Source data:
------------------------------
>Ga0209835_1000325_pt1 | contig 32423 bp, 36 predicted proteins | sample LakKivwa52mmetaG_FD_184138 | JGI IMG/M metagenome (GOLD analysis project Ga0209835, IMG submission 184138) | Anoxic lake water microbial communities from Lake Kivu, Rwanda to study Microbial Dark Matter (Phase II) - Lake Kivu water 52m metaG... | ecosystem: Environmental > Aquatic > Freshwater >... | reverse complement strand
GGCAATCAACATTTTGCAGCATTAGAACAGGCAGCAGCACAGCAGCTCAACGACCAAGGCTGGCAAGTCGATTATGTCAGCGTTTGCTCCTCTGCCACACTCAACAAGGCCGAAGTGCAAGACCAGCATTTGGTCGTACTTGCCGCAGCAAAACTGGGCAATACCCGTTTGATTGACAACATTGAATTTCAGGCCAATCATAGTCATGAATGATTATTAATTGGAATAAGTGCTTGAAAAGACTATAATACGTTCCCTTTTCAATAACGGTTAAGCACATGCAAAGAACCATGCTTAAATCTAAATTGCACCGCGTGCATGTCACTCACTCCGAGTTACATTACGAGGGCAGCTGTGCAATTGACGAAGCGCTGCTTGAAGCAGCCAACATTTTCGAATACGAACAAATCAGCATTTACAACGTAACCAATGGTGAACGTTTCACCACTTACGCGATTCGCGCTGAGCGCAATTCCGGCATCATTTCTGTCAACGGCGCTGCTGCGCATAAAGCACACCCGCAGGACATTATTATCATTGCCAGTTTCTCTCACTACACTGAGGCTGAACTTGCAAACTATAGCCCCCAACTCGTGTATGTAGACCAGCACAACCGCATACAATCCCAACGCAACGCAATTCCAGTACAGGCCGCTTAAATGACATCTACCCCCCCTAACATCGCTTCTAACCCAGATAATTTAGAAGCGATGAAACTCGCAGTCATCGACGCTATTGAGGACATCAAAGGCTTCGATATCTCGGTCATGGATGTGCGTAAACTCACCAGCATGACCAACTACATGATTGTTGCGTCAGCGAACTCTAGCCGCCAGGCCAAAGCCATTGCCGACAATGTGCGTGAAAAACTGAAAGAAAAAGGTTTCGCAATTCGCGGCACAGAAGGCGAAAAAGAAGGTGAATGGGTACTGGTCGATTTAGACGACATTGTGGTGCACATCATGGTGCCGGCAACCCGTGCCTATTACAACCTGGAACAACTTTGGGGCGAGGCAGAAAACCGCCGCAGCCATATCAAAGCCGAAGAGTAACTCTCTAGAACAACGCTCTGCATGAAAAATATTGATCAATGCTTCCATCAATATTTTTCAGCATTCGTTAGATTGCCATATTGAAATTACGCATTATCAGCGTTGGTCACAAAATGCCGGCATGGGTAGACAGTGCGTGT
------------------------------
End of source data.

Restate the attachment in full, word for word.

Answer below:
>Ga0209835_1000325_pt1 | contig 32423 bp, 36 predicted proteins | sample LakKivwa52mmetaG_FD_184138 | JGI IMG/M metagenome (GOLD analysis project Ga0209835, IMG submission 184138) | Anoxic lake water microbial communities from Lake Kivu, Rwanda to study Microbial Dark Matter (Phase II) - Lake Kivu water 52m metaG... | ecosystem: Environmental > Aquatic > Freshwater >... | reverse complement strand
GGCAATCAACATTTTGCAGCATTAGAACAGGCAGCAGCACAGCAGCTCAACGACCAAGGCTGGCAAGTCGATTATGTCAGCGTTTGCTCCTCTGCCACACTCAACAAGGCCGAAGTGCAAGACCAGCATTTGGTCGTACTTGCCGCAGCAAAACTGGGCAATACCCGTTTGATTGACAACATTGAATTTCAGGCCAATCATAGTCATGAATGATTATTAATTGGAATAAGTGCTTGAAAAGACTATAATACGTTCCCTTTTCAATAACGGTTAAGCACATGCAAAGAACCATGCTTAAATCTAAATTGCACCGCGTGCATGTCACTCACTCCGAGTTACATTACGAGGGCAGCTGTGCAATTGACGAAGCGCTGCTTGAAGCAGCCAACATTTTCGAATACGAACAAATCAGCATTTACAACGTAACCAATGGTGAACGTTTCACCACTTACGCGATTCGCGCTGAGCGCAATTCCGGCATCATTTCTGTCAACGGCGCTGCTGCGCATAAAGCACACCCGCAGGACATTATTATCATTGCCAGTTTCTCTCACTACACTGAGGCTGAACTTGCAAACTATAGCCCCCAACTCGTGTATGTAGACCAGCACAACCGCATACAATCCCAACGCAACGCAATTCCAGTACAGGCCGCTTAAATGACATCTACCCCCCCTAACATCGCTTCTAACCCAGATAATTTAGAAGCGATGAAACTCGCAGTCATCGACGCTATTGAGGACATCAAAGGCTTCGATATCTCGGTCATGGATGTGCGTAAACTCACCAGCATGACCAACTACATGATTGTTGCGTCAGCGAACTCTAGCCGCCAGGCCAAAGCCATTGCCGACAATGTGCGTGAAAAACTGAAAGAAAAAGGTTTCGCAATTCGCGGCACAGAAGGCGAAAAAGAAGGTGAATGGGTACTGGTCGATTTAGACGACATTGTGGTGCACATCATGGTGCCGGCAACCCGTGCCTATTACAACCTGGAACAACTTTGGGGCGAGGCAGAAAACCGCCGCAGCCATATCAAAGCCGAAGAGTAACTCTCTAGAACAACGCTCTGCATGAAAAATATTGATCAATGCTTCCATCAATATTTTTCAGCATTCGTTAGATTGCCATATTGAAATTACGCATTATCAGCGTTGGTCACAAAATGCCGGCATGGGTAGACAGTGCGTGT